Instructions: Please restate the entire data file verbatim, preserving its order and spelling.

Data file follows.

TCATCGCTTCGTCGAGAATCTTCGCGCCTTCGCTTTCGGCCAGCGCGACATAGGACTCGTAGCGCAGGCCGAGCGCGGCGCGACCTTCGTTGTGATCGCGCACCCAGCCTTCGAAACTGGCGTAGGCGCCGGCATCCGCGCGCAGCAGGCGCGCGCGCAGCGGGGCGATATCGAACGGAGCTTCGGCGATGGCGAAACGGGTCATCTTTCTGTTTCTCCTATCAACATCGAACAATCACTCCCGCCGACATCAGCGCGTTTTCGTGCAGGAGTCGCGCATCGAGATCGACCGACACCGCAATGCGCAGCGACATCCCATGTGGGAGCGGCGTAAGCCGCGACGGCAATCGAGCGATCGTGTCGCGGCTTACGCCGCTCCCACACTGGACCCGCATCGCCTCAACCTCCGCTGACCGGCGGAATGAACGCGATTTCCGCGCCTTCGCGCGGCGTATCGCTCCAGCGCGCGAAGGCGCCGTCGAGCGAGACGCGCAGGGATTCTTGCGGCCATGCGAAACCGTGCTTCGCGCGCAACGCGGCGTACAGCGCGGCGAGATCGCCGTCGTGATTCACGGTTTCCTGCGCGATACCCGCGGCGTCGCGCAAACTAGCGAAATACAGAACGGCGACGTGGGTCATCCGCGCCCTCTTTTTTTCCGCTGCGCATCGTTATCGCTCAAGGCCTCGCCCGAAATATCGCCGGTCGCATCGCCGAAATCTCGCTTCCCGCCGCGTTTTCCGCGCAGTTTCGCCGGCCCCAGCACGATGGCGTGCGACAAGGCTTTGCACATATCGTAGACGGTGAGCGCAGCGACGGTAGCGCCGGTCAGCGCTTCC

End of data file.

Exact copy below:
TCATCGCTTCGTCGAGAATCTTCGCGCCTTCGCTTTCGGCCAGCGCGACATAGGACTCGTAGCGCAGGCCGAGCGCGGCGCGACCTTCGTTGTGATCGCGCACCCAGCCTTCGAAACTGGCGTAGGCGCCGGCATCCGCGCGCAGCAGGCGCGCGCGCAGCGGGGCGATATCGAACGGAGCTTCGGCGATGGCGAAACGGGTCATCTTTCTGTTTCTCCTATCAACATCGAACAATCACTCCCGCCGACATCAGCGCGTTTTCGTGCAGGAGTCGCGCATCGAGATCGACCGACACCGCAATGCGCAGCGACATCCCATGTGGGAGCGGCGTAAGCCGCGACGGCAATCGAGCGATCGTGTCGCGGCTTACGCCGCTCCCACACTGGACCCGCATCGCCTCAACCTCCGCTGACCGGCGGAATGAACGCGATTTCCGCGCCTTCGCGCGGCGTATCGCTCCAGCGCGCGAAGGCGCCGTCGAGCGAGACGCGCAGGGATTCTTGCGGCCATGCGAAACCGTGCTTCGCGCGCAACGCGGCGTACAGCGCGGCGAGATCGCCGTCGTGATTCACGGTTTCCTGCGCGATACCCGCGGCGTCGCGCAAACTAGCGAAATACAGAACGGCGACGTGGGTCATCCGCGCCCTCTTTTTTTCCGCTGCGCATCGTTATCGCTCAAGGCCTCGCCCGAAATATCGCCGGTCGCATCGCCGAAATCTCGCTTCCCGCCGCGTTTTCCGCGCAGTTTCGCCGGCCCCAGCACGATGGCGTGCGACAAGGCTTTGCACATATCGTAGACGGTGAGCGCAGCGACGGTAGCGCCGGTCAGCGCTTCC